FEASIBILITY STUDY RESULTS

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TECHNICAL AND PRODUCTION STUDY

Figure 1. Project Location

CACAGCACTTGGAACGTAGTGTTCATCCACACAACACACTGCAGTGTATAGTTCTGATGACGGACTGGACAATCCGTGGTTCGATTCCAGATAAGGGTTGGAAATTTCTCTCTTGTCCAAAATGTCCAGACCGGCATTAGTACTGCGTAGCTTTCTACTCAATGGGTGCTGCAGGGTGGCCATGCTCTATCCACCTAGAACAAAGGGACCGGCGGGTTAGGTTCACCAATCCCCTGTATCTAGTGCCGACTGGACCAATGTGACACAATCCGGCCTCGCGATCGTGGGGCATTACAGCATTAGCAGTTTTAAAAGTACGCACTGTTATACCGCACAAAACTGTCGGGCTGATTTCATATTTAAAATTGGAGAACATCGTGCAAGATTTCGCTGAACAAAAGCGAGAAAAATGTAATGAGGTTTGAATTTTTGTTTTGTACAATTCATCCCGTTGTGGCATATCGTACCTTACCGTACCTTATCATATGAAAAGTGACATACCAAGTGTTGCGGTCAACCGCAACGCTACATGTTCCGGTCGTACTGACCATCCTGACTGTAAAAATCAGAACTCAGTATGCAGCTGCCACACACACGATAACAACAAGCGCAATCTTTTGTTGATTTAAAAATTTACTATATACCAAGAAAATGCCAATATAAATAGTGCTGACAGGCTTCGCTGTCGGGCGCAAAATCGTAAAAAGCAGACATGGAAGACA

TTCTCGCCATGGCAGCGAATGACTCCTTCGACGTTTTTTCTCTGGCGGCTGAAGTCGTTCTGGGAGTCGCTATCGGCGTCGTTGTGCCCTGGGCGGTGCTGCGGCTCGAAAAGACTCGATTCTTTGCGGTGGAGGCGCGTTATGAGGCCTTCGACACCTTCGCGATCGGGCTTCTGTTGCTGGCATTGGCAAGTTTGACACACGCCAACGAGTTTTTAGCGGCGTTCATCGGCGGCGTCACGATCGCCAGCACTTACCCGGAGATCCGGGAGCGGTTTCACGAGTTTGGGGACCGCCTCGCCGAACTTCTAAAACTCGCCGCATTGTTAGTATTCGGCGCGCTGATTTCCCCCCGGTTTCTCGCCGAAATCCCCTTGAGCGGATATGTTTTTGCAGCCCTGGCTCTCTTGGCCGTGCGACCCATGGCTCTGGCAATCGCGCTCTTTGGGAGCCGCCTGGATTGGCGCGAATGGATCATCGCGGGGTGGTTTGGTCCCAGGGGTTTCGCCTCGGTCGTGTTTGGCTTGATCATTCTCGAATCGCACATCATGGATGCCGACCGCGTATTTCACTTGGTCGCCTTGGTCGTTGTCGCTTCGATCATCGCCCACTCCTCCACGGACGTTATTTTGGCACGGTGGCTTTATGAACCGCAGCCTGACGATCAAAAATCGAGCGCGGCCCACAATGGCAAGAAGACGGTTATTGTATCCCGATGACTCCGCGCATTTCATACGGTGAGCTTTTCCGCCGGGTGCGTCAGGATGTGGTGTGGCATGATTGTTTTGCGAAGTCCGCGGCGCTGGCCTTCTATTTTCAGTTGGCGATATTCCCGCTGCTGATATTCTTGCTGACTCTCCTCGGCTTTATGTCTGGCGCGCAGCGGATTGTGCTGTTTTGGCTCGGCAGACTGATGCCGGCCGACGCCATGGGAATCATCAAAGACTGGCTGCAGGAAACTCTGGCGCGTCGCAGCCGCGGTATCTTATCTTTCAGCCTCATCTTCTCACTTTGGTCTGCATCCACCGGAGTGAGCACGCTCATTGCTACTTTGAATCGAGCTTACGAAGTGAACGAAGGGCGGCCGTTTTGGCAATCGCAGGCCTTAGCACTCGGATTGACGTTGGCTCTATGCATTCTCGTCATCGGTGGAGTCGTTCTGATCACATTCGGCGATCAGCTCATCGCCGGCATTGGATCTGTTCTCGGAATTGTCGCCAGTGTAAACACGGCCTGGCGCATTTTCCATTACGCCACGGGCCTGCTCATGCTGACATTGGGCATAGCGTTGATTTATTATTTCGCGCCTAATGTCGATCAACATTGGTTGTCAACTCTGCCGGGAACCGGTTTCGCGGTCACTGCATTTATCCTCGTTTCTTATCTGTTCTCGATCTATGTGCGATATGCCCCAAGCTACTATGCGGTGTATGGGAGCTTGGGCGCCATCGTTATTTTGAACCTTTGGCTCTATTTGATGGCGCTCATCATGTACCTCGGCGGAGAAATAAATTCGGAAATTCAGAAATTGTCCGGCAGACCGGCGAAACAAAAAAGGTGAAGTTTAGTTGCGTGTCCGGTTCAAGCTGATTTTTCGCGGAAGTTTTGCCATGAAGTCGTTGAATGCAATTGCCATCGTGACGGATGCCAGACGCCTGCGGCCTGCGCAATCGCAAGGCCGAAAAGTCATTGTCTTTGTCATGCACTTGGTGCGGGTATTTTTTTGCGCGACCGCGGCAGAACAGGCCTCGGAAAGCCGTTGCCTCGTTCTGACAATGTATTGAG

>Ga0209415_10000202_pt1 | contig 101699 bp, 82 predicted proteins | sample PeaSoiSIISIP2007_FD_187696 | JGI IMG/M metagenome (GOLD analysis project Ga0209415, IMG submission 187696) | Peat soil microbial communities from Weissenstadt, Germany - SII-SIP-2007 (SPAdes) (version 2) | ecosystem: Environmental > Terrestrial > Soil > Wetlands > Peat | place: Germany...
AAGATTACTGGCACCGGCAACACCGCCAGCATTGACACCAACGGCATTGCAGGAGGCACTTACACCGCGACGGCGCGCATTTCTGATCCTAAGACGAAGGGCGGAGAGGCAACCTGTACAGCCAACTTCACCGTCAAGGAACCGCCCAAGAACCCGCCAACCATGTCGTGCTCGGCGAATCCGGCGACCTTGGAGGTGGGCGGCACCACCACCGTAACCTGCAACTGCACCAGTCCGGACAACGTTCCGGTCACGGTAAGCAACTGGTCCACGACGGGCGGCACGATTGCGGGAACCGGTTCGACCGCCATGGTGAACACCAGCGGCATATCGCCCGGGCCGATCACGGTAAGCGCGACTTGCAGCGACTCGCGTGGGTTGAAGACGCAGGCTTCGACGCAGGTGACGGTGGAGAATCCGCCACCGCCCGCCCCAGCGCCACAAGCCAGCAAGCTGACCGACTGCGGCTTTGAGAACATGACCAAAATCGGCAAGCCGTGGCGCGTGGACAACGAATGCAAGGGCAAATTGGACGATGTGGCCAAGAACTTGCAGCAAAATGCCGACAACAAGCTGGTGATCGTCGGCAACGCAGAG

these can  TECHNICAL AND PRODUCTION STUDY . To improve soil tilth.1 Propagation from Stem Cuttings  Prepare the following materials:  semi-mature stems or runners (8-10 inches long)  black plastic bags as potting container (2 x 4 inches)  sandy garden soil Plantation Establishment and Harvesting  Prepare the following materials:  sprayer  light hoe  rake Prepare land prior to transplanting. this must be properly mixed with ordinary garden soil before planting. Commercial harvesting usually starts eight months after transplanting flowering seedlings. Sampaguita plants can last for more than 50 years with minimal management.    Water the seedlings a day before transplanting. The double-petal variety is more fragrant but it flowers during the summer months only.0 kg of organic fertilizer per plant to increase soil nutrients.2. 1. An average sale of P2. Plant at a distance of 1m x 1m and water immediately after transplanting. An open backyard as small as 30 square meters can accommodate 25 mature plants that can produce as many as 25 liters of flowers a day. The single-petal variety is preferred for propagation because it flowers all year round when well managed. Under Carranglan condition.2.1.1 Cultural Management Practices 1. The best time to plant is during the rainy season. Well-drained soil with good tilth is essential. Apply 1.FEASIBILITY STUDY RESULTS 3 Various sampaguita varieties are available (single and double-petals).000 a day during the 4th year (10 months a year) is expected.